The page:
If you are planning to propose, a stunning engagement ring could be the difference between a reluctant nod and a resounding yes. Although diamonds are the conventional choice for engagement rings, synthetic diamond alternatives are becoming increasingly popular for a variety of reasons. A lab-grown gem that is making waves in the jewelry industry is moissanite.
The History of Moissanite
The story of moissanite began with a meteorite crashing into the Canyon Diablo region of Coconino County, Arizona. The impact created a massive pit almost 600 feet deep and 4,000 feet in diameter. Although the crater was only discovered by American settlers in the 19th century, it is estimated to have been formed as long as 50,000 years ago.
In 1893, Nobel Prize-winning French chemist Ferdinand Frédéric Henri Moissan began to study fragments that were found in the crater. His objective was to find substances that were suitable for efficient electrical conductivity. During his extensive research, Moissan uncovered a remarkable new mineral—silicon carbide. The mineral was named after him and became known as moissanite.
Due to the extreme rarity of moissanite, there was little development in its study or use. Over a century later, researchers in North Carolina patented a process to create pure synthetic silicon carbide for use in semiconductors. This invention caught the eye of jewelry maker Charles & Colvard, who introduced the first lab-created moissanite gem in 1998.
Moissanite vs. Diamond
Since the launch of moissanites in fine jewelry, the rare mineral has been gaining popularity as an alternative to diamonds. The two stones are so similar that jewelry experts need professional equipment to tell them apart. From one precious gem to another, what is the difference between diamond and moissanite, and how does moissanite compare with other diamond substitutes?
Brilliance and Fire
When you admire a gem, you will notice that it reacts to light in two ways. Brilliance is when the gem reflects white light and fire is when the gem displays a spectrum of colors. Moissanites have a different faceting pattern and a higher refractive index than diamonds. Therefore, they react to light differently and produce an intense brilliance with greater flashes of fire. The larger the moissanite, the more noticeable the distinction.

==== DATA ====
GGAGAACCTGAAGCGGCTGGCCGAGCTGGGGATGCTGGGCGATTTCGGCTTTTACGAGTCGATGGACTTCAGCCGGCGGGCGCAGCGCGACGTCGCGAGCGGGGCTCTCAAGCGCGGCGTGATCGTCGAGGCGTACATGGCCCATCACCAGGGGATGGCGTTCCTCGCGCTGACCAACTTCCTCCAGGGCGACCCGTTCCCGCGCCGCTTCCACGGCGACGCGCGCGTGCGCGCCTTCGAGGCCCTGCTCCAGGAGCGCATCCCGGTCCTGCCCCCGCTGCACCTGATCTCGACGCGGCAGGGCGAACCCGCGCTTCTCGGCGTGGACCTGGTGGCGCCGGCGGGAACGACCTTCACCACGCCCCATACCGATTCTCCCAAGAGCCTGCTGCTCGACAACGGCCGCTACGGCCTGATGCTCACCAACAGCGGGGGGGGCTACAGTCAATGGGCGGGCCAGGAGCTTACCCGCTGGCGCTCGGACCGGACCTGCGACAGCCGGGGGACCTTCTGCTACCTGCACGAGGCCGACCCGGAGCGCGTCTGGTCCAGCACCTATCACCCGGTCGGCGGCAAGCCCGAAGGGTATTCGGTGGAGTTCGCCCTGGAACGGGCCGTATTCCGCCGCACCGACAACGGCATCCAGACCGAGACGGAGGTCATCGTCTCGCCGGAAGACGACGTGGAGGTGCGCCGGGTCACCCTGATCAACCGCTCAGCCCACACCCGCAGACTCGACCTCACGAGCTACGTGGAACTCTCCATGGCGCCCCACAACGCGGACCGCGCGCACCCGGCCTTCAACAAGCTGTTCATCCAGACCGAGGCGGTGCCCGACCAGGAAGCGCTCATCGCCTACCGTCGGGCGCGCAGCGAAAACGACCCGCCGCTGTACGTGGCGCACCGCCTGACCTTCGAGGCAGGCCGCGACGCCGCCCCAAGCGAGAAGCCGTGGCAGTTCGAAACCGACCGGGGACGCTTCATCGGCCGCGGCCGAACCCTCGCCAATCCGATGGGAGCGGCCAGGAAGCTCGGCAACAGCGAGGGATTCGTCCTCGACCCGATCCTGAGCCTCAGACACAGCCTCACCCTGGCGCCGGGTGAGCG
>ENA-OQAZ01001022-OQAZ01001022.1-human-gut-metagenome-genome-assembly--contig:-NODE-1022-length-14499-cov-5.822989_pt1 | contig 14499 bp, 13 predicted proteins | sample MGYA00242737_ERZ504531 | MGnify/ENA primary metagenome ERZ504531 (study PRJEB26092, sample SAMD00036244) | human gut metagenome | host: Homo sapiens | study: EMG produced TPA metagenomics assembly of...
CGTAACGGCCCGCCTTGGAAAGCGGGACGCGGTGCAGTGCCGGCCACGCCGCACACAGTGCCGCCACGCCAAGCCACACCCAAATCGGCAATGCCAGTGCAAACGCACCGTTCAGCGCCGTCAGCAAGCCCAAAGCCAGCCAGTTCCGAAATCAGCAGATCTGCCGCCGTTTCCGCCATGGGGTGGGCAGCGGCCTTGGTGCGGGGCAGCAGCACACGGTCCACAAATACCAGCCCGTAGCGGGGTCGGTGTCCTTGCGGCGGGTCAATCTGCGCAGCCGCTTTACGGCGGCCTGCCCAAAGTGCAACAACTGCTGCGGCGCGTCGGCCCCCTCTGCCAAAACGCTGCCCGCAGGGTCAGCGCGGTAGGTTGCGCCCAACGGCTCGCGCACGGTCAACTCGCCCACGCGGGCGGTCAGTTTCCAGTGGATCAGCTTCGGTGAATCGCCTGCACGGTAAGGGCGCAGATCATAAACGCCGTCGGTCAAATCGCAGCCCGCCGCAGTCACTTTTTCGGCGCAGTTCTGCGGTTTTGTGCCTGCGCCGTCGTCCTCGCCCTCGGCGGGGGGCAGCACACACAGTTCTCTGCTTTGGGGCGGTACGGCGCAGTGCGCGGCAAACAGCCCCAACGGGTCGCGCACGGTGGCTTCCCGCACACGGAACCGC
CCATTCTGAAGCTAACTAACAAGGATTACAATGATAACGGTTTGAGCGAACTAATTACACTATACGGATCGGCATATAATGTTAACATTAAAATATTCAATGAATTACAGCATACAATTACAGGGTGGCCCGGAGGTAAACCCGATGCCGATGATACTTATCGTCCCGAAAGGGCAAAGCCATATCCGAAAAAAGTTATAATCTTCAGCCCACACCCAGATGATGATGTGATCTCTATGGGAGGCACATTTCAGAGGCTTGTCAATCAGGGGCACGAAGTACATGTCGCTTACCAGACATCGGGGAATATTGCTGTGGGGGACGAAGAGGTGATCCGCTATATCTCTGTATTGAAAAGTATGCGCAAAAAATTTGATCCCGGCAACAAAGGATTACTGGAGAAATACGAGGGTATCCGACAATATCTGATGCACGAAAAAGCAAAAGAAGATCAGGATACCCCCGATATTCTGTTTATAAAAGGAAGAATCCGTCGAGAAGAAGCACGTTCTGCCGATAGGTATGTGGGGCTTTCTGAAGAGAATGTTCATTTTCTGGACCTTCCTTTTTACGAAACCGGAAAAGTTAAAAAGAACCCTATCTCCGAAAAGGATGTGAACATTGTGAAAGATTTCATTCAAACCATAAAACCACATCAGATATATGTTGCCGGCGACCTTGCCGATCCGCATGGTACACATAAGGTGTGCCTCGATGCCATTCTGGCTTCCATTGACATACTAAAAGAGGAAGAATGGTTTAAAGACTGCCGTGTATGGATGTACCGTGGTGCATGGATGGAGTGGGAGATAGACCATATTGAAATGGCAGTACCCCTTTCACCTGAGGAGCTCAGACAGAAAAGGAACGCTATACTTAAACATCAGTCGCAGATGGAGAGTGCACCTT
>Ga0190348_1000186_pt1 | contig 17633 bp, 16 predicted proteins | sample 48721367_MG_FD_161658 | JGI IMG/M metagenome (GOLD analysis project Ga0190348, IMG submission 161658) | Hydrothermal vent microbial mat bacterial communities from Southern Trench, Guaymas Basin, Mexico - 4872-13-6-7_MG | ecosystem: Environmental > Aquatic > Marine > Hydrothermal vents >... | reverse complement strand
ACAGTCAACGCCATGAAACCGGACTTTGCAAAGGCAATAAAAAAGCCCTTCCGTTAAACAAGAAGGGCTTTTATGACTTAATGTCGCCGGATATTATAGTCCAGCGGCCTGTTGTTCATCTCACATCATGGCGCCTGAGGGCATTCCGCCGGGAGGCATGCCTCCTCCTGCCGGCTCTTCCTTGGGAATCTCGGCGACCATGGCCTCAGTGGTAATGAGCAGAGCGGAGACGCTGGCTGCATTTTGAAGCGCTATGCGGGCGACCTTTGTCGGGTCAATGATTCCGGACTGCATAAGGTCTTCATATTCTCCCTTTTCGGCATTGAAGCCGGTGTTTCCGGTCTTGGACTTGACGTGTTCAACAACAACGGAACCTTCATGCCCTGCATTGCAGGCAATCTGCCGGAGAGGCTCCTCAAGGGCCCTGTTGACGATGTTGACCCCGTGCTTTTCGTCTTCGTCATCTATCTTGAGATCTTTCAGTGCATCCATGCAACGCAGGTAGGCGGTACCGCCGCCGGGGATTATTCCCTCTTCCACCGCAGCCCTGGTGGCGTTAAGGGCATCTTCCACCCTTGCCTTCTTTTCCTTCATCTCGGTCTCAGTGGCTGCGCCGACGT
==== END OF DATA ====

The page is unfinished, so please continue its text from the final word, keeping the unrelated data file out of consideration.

Color and Clarity
Classic moissanites traditionally come with a yellow hue that works brilliantly with vintage settings and yellow or rose gold. However, many buyers prefer colorless gems to symbolize purity and perfection. With the precision of the creation process, moissanites can match the colorless diamond D-grade that is the gold standard of diamond jewelry.
Quality, natural diamonds are rare. And natural D-grade diamonds are one in a million. Meanwhile, lab-manufactured moissanites can be produced at will. While buyers can expect to pay upwards of ten thousand dollars for a 1.0-carat natural D-grade diamond, a moissanite of the same carat weight and absence of color will cost but a fraction of the price.
Similarly, trying to source a diamond with superior clarity can be difficult without an immense budget. Diamonds naturally come with visible imperfections that affect the beauty of the stone. Moissanites are grown in high-tech laboratories under a strictly controlled process. Therefore, they are always free of imperfections and completely eye-clean.
Diamonds are used for engagement rings because they are known to last ‘forever’. As the toughest naturally-occurring material, diamonds are resistant to scratches and abrasions. The good news is that moissanite is not far behind. Diamond is rated 10 on the Mohs hardness scale while moissanite is rated 9.25-9.5, making it the second hardest material used as a gemstone. Zirconia, another common alternative, comes in at 8.5.
With such strength, the only thing that can scratch moissanite jewelry is a diamond. Since it is unlikely that you would store your fine jewelry haphazardly, a moissanite ring will probably look perfect for life. That said, certain gem cuts are more vulnerable to chips. For example, princess cuts are known to chip more easily than round cuts. So, choose your cuts wisely.
Another thing to consider is that moissanite does not lose its brilliance or clarity over time. Some synthetic diamond alternatives such as cubic zirconia can develop a cloudy or milky appearance. Many people want to pass their engagement rings down to future generations and you can rest assured that a moissanite gem will shine just as bright in a hundred years.
The natural diamond mining industry has been involved in many controversial human rights and environmental issues. To completely avoid these ethical and ecological concerns, many jewelry buyers are now turning to lab-created gemstones. Moissanites provide a hundred percent of the good looks with none of the conflict and guilt.
If you want to impress the love of your life, your engagement ring must feature at least one gorgeous, sparkling stone. While diamonds are highly-variable, gem-grade moissanites are always clear, colorless, durable, and absolutely brilliant. Best of all, you can impress your future husband or wife and still have a fair sum to spare for your wedding and honeymoon.